Sharon Temple is in London; It isn't. But London has the advantage of being very centrally located in Southwestern Ontario. The Sharon Temple is just a little more than two hours east of London and can easily be visited as a day trip from London.
One of the pleasures of living in London is being able to slip away easily and yet be back in our own bed that night.
In the Upper Canada of the 1820s, with simple tools but consummate skill and artistry, a small community known as the Children of Peace crafted a dramatic architectural testament to its vision of a society.
The Temple of the Children of Peace in the village of Sharon – with its Ark of the Covenant, inspirational Banners, Pipe and Barrel Organs and Jacob’s Ladder – was completed in 1832. It lives on as the centerpiece of the Sharon Temple National Historic Site, which encompasses nine historic buildings in a park setting.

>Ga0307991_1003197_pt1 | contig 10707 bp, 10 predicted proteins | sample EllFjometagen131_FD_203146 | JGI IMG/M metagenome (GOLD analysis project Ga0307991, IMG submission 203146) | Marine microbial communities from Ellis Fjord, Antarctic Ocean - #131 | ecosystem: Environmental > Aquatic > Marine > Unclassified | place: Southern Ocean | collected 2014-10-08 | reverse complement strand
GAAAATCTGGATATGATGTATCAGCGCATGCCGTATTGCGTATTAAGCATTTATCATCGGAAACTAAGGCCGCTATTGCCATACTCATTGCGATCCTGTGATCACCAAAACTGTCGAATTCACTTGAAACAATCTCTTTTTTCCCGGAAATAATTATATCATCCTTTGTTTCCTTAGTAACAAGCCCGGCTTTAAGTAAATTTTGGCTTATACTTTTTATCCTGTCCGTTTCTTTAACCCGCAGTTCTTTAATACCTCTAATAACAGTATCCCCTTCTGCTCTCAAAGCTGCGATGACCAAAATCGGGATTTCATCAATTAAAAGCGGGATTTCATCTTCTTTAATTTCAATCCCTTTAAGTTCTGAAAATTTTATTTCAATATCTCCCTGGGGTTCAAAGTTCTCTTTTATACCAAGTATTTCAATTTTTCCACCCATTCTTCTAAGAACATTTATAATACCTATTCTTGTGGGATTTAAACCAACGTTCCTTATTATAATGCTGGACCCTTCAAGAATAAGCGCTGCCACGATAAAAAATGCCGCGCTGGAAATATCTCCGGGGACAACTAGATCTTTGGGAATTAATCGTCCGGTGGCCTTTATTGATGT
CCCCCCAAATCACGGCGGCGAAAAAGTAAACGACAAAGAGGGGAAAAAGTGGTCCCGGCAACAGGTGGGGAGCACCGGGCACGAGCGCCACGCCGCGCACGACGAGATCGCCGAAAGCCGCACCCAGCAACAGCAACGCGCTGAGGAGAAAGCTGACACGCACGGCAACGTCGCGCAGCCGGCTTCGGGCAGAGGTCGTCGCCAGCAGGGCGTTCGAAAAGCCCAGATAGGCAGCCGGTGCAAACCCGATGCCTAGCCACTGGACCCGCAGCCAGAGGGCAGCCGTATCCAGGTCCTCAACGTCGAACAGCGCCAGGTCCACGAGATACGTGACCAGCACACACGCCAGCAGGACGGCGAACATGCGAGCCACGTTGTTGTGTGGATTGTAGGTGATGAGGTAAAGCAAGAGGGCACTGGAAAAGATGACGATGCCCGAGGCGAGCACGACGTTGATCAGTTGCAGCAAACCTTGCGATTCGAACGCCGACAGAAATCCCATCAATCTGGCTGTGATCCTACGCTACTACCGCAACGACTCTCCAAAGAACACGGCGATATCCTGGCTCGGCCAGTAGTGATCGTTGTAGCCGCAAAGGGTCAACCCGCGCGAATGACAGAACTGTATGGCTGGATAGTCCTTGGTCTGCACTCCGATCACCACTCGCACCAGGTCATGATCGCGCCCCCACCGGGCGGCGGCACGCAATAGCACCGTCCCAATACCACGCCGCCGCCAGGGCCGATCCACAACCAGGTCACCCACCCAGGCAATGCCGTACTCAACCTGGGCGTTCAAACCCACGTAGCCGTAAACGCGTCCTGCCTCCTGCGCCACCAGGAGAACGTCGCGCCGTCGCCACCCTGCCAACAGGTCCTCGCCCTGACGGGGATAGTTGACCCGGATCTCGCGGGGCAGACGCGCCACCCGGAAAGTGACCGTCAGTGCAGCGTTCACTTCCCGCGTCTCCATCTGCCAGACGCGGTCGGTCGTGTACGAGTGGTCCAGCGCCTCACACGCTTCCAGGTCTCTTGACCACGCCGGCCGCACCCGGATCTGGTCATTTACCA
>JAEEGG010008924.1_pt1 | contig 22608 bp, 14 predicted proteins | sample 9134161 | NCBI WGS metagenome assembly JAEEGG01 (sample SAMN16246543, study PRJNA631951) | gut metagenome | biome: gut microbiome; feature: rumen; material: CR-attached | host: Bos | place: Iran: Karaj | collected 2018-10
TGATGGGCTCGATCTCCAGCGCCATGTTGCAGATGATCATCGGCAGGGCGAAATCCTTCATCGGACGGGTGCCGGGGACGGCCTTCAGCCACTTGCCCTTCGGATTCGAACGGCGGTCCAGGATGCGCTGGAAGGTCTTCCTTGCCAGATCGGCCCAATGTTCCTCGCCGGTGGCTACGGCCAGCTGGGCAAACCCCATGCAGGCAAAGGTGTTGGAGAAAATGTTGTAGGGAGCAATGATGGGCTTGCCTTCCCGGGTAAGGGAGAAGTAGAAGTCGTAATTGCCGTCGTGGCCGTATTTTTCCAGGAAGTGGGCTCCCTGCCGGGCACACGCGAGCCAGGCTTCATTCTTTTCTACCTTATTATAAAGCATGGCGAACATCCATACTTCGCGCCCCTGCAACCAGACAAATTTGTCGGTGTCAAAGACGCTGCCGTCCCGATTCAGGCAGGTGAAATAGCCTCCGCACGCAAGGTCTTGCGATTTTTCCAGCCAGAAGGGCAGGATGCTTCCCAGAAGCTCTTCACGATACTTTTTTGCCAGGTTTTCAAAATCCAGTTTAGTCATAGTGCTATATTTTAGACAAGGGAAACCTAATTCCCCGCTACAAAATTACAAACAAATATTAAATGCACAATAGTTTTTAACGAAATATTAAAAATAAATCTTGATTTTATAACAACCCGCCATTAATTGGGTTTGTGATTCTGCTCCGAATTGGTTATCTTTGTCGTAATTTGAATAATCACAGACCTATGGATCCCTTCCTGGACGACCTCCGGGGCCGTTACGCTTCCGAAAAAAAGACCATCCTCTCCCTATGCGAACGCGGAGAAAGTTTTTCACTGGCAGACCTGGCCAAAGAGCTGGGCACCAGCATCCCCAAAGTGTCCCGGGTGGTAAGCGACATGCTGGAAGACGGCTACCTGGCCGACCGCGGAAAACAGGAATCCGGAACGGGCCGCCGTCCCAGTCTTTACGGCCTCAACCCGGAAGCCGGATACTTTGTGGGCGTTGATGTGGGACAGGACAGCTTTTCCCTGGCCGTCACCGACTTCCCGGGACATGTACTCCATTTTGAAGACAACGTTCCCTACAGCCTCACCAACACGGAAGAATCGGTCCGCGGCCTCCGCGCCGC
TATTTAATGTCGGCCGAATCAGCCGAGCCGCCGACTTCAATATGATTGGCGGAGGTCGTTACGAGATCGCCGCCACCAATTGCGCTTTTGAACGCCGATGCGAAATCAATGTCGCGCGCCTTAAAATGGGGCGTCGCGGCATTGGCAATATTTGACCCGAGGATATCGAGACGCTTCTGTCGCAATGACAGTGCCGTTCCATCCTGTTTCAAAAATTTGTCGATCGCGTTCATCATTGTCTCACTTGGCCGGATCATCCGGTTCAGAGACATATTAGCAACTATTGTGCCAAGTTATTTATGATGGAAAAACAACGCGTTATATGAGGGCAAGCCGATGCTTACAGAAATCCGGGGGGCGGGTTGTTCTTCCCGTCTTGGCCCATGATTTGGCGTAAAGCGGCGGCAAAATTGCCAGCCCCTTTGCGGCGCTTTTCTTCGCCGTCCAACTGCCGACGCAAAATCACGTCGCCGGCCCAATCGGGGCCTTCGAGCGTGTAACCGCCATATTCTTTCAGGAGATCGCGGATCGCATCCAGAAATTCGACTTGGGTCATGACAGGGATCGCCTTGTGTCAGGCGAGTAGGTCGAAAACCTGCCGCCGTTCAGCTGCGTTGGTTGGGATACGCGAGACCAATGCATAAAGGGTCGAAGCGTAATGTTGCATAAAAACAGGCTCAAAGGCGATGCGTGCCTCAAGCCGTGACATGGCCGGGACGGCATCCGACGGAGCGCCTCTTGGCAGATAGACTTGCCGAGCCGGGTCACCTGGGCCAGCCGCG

The architectural elements of the Temple combine to express a singular religious vision of the most striking beauty. Its three tiers, four-fold symmetry, lanterns and pinnacles all take their inspiration from the Bible. Its three stories represent the Trinity.
The Children of Peace integrated a unique social vision with distinctive artistic and architectural works and an unparalleled musical tradition: they commissioned the first organ built in Ontario.
Unfortunately, the Sharon Temple was closed the day I was there. But I'm heading back. I want to see another of leader David Willson’s architectural curiosities – the round outhouse.